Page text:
Is a circumcision in children medically necessary?

Written by: Ms Johanna Thomas
Published: | Updated: 05/05/2023
Edited by: Aoife Maguire

Circumcision is the removal of the foreskin of the penis and may be carried out for different reasons in children.  Highly experienced consultant urologist Ms Johanna Thomas tells us why a child may need to be circumcised, how circumcision is performed and alternatives.


All male children are born with a non-retractile foreskin (physiological phimosis). The foreskin will gradually retract as the child gets older. The age at which this happens can vary, however, in general, the age at which the foreskin is expected to go back over the head of this penis is:


  • Birth - 4%
  • 6 months - 20%
  • 1 year - 50%
  • 3 -11 years - 90%
  • 12-13 years - 95%
  • 14+ years - 99%


Parents are often concerned that the foreskin can balloon when the child wees. However, this is normal and very commonly seen when the foreskin is still not retractile. 


Circumcision for medical reasons under the age of 5 is very rarely indicated.


What would be the indication for a circumcision in children?

A circumcision operation may be performed for the following medical reasons:

  • Scarring of the foreskin – also known as balanitis xerotica obliterans (BXO). Here the foreskin is scarred and is unable to stretch over the head of the penis (glans). Sometimes the skin can split and the child can often complain of pain or difficulty peeing.
  • Balanitis and balanoposthitis – recurrent infections of the foreskin and or glans.
  • Recurrent problems with paraphimosis – the foreskin getting stuck over the glans of the penis.
  • In boys age 14 or older where the foreskin is still not coming back.


What are the alternatives to circumcision?

Using a mild steroid ointment on the foreskin can be useful for:

  • Where the foreskin is still stuck down on the head of the penis – a 4 to 6 week course of using the cream can help to separate the points where the skin is stuck.
  • Scarring of the foreskin – occasionally with mild scarring. A trial of steroid ointment can help resolve this.
  • Surgically dividing the band where the foreskin attaches to the gland on the underside of the penis (frenuloplasty) or dividing the tight band on the foreskin itself (prepucioplasty) can be surgical alternatives to removing the foreskin completely which is done in a circumcision.


How is a circumcision performed?

The circumcision operation is a fairly simple procedure. The foreskin is removed from behind the head of the penis using a scalpel or scissors so that the excess foreskin is clipped off. The remaining edges of skin will be stitched together with dissolvable stitches. In children, it is performed under a general anaesthetic, as a day case procedure.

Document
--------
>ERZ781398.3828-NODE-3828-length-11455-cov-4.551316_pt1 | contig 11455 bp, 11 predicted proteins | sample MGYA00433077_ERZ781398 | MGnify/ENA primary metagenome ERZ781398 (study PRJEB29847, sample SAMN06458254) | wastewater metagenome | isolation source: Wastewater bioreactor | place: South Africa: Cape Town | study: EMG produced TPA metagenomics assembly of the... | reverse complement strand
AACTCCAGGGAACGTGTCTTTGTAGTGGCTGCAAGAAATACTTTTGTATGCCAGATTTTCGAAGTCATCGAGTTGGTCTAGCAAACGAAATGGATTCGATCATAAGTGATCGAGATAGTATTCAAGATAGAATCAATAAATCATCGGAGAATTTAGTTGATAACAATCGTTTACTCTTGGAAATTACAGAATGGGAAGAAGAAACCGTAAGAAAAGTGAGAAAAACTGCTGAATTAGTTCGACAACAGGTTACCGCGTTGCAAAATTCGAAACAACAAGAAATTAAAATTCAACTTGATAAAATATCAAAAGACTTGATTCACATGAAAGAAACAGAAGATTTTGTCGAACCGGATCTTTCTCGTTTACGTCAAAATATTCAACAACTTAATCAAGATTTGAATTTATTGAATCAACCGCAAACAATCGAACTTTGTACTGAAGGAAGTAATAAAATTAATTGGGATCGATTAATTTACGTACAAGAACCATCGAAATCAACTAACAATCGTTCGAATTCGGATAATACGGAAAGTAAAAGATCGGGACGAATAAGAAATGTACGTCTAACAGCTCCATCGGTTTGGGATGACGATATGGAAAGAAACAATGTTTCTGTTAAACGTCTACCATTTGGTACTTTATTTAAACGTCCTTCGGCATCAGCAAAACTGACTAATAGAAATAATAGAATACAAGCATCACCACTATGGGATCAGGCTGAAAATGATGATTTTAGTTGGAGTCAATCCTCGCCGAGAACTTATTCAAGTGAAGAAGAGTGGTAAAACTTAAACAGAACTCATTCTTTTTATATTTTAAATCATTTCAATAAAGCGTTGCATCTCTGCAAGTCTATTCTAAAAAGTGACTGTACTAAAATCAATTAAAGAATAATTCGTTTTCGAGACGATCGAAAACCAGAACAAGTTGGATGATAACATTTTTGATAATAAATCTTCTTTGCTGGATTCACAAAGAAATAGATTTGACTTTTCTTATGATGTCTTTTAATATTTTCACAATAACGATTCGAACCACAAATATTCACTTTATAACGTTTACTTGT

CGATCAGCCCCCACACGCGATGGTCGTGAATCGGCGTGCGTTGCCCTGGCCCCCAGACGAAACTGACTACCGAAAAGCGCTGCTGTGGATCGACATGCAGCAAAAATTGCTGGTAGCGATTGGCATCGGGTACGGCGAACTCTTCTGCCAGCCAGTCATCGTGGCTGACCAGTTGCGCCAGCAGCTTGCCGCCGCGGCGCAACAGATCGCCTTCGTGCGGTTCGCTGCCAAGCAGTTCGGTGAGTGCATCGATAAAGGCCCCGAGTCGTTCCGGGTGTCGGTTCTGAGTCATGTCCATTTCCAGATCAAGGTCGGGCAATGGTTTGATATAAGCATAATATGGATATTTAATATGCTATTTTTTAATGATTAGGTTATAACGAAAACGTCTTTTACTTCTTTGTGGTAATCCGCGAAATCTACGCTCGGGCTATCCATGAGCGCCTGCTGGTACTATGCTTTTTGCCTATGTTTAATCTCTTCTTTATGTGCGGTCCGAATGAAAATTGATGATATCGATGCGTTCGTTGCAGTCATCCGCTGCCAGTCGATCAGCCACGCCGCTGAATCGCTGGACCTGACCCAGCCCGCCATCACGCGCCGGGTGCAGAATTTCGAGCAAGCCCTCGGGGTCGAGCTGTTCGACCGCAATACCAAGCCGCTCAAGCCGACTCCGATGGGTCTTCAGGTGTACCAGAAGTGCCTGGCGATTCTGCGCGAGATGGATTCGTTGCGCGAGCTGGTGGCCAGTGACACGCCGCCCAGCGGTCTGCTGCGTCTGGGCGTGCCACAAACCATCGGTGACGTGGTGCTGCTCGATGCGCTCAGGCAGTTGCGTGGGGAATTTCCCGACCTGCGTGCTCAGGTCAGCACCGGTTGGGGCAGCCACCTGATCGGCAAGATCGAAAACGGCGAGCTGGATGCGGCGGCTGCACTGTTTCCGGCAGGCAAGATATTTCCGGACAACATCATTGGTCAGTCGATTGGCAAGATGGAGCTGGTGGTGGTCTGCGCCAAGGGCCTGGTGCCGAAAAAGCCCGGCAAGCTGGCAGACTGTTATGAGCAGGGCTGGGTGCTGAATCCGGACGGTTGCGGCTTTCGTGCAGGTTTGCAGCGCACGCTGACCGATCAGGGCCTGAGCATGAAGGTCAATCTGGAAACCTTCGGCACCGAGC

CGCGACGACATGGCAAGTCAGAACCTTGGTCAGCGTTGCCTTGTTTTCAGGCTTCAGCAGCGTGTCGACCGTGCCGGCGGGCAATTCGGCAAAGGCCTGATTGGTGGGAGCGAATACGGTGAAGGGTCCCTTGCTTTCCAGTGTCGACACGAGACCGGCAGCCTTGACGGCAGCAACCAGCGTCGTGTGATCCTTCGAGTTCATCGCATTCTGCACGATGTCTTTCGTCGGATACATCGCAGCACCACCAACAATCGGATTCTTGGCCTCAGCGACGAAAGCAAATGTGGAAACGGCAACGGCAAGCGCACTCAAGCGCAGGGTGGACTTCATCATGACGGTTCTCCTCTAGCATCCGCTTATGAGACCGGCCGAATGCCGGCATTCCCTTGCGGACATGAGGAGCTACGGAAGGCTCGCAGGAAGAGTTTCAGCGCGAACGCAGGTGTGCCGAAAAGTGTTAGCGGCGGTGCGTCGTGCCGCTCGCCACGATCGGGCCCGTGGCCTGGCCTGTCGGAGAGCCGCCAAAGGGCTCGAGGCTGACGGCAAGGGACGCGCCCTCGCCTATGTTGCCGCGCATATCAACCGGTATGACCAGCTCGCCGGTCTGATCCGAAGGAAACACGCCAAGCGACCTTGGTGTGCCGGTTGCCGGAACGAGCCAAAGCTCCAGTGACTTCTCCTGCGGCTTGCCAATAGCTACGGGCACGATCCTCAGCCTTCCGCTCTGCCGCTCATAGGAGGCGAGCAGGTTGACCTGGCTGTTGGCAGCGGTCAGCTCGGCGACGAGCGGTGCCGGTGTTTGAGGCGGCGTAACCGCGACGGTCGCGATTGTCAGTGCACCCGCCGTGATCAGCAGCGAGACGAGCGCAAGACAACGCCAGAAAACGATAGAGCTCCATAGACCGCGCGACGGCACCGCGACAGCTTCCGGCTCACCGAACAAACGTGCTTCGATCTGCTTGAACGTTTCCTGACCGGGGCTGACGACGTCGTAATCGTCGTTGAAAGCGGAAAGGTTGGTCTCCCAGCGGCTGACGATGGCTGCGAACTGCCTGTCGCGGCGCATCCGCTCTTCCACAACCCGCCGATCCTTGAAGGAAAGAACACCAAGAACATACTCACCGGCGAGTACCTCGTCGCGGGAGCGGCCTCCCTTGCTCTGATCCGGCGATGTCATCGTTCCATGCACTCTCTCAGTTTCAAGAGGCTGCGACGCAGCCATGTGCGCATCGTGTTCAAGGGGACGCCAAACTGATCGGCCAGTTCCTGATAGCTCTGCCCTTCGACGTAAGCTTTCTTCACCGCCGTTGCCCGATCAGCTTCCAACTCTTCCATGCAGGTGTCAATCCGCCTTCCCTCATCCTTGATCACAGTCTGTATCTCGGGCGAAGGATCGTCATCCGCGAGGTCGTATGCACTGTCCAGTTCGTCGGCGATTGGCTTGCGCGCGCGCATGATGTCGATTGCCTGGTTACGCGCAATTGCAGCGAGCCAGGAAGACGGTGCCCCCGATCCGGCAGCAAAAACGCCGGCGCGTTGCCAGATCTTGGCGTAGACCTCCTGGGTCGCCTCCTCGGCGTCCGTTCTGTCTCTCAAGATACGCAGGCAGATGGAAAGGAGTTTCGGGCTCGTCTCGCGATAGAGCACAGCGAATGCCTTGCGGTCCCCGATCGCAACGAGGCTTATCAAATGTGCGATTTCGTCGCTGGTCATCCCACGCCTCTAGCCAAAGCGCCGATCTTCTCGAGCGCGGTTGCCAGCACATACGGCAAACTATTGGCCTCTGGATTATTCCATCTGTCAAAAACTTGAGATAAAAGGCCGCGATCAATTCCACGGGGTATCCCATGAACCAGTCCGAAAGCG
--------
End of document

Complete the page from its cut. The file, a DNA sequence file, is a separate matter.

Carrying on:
What are the risks of a circumcision operation?

As with any surgical procedure, there is a risk, although with circumcision the risk is low. Problems that can occur include pain, the risk of bleeding, irritation, increased risk of meatitis (inflammation of the opening of the penis) and risk of injury to the penis.


Recovery after a circumcision procedure

Sports and swimming should be avoided for 3 to 4 weeks following the procedure.



If you are concerned that your child may need a circumcision and would like to book an appointment with Ms Thomas, do not hesitate to do so by visiting her Top Doctors profile today.

By Ms Johanna Thomas

Ms Johanna Thomas is a distinguished consultant urologist based in Reading. She has a specialist interest in paediatric urology and is vastly experienced in treating conditions such as undescended testicles, foreskin disorders in children and paediatric hernia.
Ms Thomas completed her medical qualifications at Imperial College Medical School, University of London, graduating with a distinction, as well as the Glazer Prize in surgery. She then went on to become a member of the Royal College of Surgeons in 2005. In 2015 she was awarded her FRCS Urol, after completing her training in paediatric urology at Great Ormond Street Hospital.
Ms Thomas’ has conducted, published and presented extensive research in the field of urology, for which she has been recognised in the UK as well as internationally.
In 2018 she became the first female consultant urologist to be appointed by the Royal Berkshire Hospital.

Her other areas of expertise include urinary tract stones, urinary infections and laser lithotripsy.

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